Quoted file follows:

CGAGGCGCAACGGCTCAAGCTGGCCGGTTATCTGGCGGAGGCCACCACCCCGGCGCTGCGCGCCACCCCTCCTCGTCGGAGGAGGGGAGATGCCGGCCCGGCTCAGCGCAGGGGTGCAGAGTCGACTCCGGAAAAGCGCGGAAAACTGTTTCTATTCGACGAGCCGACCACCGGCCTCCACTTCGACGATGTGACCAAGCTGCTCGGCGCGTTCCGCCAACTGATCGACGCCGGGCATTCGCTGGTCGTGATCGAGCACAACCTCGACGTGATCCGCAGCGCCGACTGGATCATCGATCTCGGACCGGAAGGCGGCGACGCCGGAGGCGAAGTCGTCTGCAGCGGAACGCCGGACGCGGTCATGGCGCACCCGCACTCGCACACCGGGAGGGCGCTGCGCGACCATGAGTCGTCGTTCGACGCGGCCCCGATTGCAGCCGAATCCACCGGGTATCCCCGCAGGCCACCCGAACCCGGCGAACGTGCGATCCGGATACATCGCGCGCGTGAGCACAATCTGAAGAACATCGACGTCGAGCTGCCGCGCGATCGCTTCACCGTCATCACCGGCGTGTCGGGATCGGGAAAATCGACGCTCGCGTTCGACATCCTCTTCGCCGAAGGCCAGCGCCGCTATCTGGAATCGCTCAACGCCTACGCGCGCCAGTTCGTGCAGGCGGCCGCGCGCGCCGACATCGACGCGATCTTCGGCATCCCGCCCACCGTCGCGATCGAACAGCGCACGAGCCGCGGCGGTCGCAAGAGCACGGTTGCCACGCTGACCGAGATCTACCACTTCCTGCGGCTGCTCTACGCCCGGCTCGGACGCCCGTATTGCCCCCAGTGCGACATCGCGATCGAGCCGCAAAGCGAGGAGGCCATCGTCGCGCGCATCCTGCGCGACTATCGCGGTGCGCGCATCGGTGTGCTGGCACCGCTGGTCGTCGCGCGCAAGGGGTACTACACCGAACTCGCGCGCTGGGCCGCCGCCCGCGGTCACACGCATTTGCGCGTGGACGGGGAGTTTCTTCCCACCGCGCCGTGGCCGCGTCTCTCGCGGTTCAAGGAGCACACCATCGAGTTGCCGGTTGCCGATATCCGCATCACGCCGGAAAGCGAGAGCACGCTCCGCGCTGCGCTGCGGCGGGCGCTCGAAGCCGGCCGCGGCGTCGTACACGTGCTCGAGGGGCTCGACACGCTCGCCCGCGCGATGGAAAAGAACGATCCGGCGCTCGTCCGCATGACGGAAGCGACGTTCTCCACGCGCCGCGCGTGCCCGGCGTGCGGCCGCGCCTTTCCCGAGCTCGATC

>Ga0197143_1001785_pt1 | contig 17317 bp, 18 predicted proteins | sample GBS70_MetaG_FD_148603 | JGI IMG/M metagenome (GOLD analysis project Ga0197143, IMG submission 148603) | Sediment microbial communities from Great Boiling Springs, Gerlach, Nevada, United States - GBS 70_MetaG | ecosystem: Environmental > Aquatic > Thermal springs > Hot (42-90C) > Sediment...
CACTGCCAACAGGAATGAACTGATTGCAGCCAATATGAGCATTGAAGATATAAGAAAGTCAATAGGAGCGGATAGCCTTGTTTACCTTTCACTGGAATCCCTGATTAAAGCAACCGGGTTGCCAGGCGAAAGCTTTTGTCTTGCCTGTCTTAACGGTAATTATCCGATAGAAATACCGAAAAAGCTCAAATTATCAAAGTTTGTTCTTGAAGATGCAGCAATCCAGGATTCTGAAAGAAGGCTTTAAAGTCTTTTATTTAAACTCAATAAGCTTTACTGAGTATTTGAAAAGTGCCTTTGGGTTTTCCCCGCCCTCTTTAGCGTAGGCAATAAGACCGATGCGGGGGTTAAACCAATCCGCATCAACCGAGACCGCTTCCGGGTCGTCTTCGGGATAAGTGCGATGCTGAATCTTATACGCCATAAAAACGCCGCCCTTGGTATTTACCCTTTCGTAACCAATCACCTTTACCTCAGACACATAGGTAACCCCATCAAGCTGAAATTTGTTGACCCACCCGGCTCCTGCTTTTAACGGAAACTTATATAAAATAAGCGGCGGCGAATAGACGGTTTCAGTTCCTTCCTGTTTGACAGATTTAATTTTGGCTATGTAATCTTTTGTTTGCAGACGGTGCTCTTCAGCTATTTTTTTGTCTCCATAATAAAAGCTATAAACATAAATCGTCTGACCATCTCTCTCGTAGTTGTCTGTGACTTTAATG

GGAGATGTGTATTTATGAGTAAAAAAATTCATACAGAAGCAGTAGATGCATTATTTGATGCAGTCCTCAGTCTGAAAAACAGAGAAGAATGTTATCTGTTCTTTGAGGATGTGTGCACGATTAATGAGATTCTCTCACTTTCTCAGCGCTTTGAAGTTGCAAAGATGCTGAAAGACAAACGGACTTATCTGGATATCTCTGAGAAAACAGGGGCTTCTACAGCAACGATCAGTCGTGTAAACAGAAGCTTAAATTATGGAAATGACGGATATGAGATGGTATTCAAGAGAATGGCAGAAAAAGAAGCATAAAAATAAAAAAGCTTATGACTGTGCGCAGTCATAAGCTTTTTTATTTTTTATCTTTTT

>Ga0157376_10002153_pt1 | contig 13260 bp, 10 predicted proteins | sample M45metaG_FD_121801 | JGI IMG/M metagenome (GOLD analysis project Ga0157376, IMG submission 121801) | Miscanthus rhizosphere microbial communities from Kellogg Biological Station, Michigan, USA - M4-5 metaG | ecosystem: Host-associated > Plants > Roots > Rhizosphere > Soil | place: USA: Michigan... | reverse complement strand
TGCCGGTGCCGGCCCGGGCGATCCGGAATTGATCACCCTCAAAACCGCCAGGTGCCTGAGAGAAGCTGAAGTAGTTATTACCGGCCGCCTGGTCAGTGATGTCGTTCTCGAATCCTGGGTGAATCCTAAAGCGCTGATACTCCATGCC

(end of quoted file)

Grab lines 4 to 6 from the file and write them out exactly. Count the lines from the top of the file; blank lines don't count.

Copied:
GGAGATGTGTATTTATGAGTAAAAAAATTCATACAGAAGCAGTAGATGCATTATTTGATGCAGTCCTCAGTCTGAAAAACAGAGAAGAATGTTATCTGTTCTTTGAGGATGTGTGCACGATTAATGAGATTCTCTCACTTTCTCAGCGCTTTGAAGTTGCAAAGATGCTGAAAGACAAACGGACTTATCTGGATATCTCTGAGAAAACAGGGGCTTCTACAGCAACGATCAGTCGTGTAAACAGAAGCTTAAATTATGGAAATGACGGATATGAGATGGTATTCAAGAGAATGGCAGAAAAAGAAGCATAAAAATAAAAAAGCTTATGACTGTGCGCAGTCATAAGCTTTTTTATTTTTTATCTTTTT

>Ga0157376_10002153_pt1 | contig 13260 bp, 10 predicted proteins | sample M45metaG_FD_121801 | JGI IMG/M metagenome (GOLD analysis project Ga0157376, IMG submission 121801) | Miscanthus rhizosphere microbial communities from Kellogg Biological Station, Michigan, USA - M4-5 metaG | ecosystem: Host-associated > Plants > Roots > Rhizosphere > Soil | place: USA: Michigan... | reverse complement strand
TGCCGGTGCCGGCCCGGGCGATCCGGAATTGATCACCCTCAAAACCGCCAGGTGCCTGAGAGAAGCTGAAGTAGTTATTACCGGCCGCCTGGTCAGTGATGTCGTTCTCGAATCCTGGGTGAATCCTAAAGCGCTGATACTCCATGCC